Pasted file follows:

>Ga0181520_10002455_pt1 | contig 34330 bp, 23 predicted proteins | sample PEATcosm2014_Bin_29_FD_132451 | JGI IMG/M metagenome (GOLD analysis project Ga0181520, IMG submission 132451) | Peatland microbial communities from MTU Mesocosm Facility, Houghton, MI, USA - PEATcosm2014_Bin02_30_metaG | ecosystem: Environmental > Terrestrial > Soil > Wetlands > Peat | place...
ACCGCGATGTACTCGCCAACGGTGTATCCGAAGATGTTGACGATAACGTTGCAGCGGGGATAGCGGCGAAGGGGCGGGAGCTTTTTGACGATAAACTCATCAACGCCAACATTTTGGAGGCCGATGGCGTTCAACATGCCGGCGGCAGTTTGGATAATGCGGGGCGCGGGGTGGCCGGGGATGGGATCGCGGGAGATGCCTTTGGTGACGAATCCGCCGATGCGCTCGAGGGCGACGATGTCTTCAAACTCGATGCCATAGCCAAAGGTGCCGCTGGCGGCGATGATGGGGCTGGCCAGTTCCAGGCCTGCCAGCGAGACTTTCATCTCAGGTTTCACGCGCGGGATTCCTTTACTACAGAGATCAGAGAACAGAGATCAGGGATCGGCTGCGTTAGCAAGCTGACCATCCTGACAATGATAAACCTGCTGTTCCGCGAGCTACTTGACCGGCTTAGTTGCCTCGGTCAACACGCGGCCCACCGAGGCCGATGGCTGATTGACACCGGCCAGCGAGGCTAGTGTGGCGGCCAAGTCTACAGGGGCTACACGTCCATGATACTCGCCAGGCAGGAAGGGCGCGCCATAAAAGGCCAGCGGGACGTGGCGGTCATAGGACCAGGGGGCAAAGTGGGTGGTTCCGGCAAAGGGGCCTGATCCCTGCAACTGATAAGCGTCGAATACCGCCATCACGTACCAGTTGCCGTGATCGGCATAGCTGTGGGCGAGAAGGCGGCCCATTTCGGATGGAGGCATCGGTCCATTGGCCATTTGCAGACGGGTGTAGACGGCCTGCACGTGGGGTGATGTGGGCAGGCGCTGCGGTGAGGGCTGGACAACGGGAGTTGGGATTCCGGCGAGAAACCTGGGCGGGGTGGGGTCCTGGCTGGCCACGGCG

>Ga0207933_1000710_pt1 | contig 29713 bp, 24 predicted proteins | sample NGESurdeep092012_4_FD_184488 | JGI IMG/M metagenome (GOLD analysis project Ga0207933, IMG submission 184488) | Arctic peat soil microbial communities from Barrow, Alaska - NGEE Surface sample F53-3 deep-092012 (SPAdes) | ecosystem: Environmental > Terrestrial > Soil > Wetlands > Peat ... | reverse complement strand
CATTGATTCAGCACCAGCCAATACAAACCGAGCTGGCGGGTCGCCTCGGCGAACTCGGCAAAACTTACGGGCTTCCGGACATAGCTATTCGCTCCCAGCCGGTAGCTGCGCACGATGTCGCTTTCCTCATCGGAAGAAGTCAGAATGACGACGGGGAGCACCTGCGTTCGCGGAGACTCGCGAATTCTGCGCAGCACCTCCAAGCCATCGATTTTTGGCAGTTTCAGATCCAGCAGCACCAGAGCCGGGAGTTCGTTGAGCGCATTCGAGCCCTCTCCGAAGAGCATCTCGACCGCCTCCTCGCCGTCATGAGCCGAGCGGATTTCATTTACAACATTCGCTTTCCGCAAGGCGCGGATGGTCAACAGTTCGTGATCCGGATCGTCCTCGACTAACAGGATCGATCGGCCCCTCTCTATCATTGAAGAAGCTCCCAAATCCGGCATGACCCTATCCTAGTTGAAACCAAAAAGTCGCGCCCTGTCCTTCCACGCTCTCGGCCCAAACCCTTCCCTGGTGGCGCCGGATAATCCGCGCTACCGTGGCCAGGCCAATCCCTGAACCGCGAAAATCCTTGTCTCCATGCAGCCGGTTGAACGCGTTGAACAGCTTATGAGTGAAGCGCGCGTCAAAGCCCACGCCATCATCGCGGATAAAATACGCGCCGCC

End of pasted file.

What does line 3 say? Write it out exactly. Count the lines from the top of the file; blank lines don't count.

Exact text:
>Ga0207933_1000710_pt1 | contig 29713 bp, 24 predicted proteins | sample NGESurdeep092012_4_FD_184488 | JGI IMG/M metagenome (GOLD analysis project Ga0207933, IMG submission 184488) | Arctic peat soil microbial communities from Barrow, Alaska - NGEE Surface sample F53-3 deep-092012 (SPAdes) | ecosystem: Environmental > Terrestrial > Soil > Wetlands > Peat ... | reverse complement strand